Ratified by the Parliament of the World’s Religions in 1993 and expanded in 2018, "Towards a Global Ethic (An Initial Declaration)," or the Global Ethic, expresses the minimal set of principles shared by people—religious or not. Though it is a secular document, the Global Ethic emerged after months of collaborative, interreligious dialogue dedicated to identifying a common ethical framework. This volume tests and contests the claim that the Global Ethic’s ethical directives can be found in the world’s religious, spiritual, and cultural traditions.
The book features essays by scholars of religion who grapple with the practical implications of the Global Ethic’s directives when applied to issues like women’s rights, displaced peoples, income and wealth inequality, India’s caste system, and more. The scholars explore their respective religious traditions’ ethical response to one or more of these issues and compares them to the ethical response elaborated by the Global Ethic. The traditions included are Hinduism, Engaged Buddhism, Shi‘i Islam, Sunni Islam, Confucianism, Protestantism, Catholicism, Judaism, Indigenous African Religions, and Human Rights. To highlight the complexities within traditions, most essays are followed by a brief response by an expert in the same tradition.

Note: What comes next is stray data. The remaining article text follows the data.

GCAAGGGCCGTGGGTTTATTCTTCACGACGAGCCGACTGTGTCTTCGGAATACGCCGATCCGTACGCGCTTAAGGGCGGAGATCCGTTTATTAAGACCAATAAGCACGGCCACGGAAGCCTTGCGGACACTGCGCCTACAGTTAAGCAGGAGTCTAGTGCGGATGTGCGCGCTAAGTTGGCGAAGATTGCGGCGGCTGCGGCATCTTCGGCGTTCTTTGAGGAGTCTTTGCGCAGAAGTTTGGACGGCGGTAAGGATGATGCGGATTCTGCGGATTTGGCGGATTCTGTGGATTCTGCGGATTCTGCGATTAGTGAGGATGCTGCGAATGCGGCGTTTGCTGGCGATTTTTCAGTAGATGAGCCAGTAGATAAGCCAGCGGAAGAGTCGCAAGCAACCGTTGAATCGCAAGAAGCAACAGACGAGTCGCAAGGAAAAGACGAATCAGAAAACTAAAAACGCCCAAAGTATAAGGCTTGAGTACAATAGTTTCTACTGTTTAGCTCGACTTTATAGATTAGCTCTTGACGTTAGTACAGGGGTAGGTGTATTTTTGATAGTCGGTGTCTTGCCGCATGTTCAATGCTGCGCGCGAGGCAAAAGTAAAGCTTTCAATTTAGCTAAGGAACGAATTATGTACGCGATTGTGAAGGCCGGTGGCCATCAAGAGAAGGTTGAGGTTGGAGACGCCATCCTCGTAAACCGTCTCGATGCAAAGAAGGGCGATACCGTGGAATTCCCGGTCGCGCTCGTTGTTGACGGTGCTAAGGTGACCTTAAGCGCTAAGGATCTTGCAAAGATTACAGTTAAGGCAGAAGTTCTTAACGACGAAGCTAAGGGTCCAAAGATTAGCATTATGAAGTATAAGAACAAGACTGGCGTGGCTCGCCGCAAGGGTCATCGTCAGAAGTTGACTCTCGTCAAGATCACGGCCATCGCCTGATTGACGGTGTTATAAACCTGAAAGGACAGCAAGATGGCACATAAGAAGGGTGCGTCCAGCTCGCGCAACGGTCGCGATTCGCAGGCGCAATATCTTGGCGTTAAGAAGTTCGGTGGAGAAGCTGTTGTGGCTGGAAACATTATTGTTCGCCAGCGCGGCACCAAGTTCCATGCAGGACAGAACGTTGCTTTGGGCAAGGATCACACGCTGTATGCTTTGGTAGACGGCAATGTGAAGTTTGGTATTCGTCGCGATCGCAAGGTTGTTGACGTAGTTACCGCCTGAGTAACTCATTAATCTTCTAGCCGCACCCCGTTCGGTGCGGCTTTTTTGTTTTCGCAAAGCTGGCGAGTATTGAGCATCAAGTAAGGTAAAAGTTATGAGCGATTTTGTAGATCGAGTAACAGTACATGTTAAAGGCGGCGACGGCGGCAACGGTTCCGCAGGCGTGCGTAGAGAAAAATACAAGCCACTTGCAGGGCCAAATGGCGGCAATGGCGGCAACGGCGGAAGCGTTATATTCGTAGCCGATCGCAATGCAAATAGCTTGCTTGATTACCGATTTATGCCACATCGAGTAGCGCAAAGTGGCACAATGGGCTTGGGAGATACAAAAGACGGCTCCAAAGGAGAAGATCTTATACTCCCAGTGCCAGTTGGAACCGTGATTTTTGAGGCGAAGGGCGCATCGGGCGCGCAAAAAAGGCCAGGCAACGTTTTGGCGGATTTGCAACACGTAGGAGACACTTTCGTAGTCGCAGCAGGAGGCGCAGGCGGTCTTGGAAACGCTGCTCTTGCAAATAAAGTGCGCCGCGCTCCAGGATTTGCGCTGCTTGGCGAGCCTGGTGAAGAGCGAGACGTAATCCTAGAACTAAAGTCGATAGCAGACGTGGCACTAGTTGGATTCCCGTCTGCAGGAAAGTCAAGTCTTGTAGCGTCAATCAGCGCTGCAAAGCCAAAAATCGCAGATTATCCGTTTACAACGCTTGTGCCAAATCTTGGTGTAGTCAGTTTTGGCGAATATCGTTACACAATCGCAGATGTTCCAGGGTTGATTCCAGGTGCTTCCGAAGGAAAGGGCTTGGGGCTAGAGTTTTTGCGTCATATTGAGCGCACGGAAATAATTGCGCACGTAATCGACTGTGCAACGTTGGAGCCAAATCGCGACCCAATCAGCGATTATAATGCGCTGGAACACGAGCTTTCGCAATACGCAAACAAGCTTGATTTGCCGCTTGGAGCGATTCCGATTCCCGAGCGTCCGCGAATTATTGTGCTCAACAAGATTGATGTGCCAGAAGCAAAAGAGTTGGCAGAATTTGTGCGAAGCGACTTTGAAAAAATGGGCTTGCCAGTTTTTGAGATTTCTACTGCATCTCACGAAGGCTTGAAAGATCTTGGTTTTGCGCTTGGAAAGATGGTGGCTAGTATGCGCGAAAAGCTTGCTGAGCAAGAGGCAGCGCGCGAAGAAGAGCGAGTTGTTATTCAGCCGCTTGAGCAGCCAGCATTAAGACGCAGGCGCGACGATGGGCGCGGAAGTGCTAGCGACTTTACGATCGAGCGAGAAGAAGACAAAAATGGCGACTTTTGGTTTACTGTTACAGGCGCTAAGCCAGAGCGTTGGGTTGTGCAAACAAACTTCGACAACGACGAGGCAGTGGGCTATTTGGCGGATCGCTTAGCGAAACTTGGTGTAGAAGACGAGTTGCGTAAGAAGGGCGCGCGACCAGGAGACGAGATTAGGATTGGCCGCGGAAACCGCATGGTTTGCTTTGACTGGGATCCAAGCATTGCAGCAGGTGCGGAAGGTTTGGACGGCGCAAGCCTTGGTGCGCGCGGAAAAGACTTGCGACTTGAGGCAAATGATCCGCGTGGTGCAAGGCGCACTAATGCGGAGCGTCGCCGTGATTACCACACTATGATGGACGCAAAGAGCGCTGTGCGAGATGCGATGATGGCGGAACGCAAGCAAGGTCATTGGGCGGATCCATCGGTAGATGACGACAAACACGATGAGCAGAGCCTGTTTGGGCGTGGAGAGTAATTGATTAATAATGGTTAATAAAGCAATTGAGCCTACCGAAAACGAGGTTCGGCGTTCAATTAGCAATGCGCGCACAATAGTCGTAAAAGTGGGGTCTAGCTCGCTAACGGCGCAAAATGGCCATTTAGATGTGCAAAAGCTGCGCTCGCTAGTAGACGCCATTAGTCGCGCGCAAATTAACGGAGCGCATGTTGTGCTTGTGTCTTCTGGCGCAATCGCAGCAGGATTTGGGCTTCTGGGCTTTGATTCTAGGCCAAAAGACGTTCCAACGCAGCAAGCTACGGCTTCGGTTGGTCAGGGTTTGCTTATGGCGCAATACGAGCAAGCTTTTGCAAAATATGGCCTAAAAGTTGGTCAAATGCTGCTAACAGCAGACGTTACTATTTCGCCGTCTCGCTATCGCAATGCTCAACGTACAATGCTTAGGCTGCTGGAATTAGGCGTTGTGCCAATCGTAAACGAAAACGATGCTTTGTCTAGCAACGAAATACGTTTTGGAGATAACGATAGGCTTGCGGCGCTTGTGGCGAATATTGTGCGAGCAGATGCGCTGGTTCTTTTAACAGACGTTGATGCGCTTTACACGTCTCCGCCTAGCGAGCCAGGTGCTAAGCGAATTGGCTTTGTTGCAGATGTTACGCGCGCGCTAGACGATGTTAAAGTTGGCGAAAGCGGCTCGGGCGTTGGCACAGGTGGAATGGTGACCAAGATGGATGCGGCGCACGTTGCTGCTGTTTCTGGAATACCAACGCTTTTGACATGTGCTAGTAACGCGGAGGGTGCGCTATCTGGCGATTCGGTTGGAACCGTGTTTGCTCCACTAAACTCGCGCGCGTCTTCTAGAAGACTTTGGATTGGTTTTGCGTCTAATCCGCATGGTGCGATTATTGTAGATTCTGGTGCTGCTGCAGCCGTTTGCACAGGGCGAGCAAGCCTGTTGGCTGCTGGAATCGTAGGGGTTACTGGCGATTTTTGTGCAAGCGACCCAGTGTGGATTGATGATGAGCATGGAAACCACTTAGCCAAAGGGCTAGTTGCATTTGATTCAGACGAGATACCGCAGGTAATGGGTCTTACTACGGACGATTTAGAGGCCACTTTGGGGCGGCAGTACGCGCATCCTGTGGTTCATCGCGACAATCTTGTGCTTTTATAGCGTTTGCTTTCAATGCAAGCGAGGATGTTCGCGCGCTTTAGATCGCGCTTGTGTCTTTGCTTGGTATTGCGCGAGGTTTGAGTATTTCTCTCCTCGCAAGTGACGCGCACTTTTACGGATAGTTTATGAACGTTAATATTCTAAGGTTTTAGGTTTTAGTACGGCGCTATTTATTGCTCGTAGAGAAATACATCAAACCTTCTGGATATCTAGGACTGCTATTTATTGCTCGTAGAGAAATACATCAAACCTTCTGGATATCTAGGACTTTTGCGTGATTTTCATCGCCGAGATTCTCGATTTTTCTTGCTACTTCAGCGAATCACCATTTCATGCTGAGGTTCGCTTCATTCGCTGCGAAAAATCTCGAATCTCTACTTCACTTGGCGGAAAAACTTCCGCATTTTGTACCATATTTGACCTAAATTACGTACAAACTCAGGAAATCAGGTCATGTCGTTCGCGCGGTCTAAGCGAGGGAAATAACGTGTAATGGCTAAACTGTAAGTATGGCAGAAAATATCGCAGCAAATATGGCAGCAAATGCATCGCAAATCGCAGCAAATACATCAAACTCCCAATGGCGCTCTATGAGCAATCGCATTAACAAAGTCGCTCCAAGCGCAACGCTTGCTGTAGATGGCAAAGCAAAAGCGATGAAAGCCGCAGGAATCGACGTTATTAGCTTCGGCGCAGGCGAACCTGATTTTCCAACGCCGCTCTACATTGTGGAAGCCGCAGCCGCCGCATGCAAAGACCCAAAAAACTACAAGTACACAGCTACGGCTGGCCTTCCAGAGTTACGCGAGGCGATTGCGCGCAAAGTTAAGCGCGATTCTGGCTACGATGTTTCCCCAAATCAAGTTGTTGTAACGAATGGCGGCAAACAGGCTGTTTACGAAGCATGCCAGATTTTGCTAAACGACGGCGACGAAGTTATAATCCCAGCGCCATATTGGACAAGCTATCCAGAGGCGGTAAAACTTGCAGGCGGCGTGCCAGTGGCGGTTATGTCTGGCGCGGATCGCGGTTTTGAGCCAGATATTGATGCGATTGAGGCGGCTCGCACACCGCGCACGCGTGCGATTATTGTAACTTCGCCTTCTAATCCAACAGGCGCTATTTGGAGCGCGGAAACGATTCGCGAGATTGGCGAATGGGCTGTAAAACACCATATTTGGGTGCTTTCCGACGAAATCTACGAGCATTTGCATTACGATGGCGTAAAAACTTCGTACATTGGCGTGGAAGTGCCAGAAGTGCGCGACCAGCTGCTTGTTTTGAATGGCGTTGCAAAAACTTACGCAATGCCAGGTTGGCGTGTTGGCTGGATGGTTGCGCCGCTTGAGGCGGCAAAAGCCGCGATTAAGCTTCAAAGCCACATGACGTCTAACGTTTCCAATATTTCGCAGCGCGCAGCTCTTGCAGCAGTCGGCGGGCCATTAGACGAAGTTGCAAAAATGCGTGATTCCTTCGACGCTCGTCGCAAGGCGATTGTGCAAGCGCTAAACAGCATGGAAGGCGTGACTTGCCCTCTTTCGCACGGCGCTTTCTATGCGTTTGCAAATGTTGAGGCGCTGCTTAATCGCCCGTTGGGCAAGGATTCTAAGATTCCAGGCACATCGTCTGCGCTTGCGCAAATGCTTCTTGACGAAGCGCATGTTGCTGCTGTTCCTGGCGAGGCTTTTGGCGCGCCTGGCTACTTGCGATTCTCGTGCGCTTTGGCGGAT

Multi-Religious Perspectives on a Global Ethic is of special interest to advanced students and scholars whose work focuses on the religious traditions listed above, on comparative religion, religious ethics, comparative ethics, and common morality.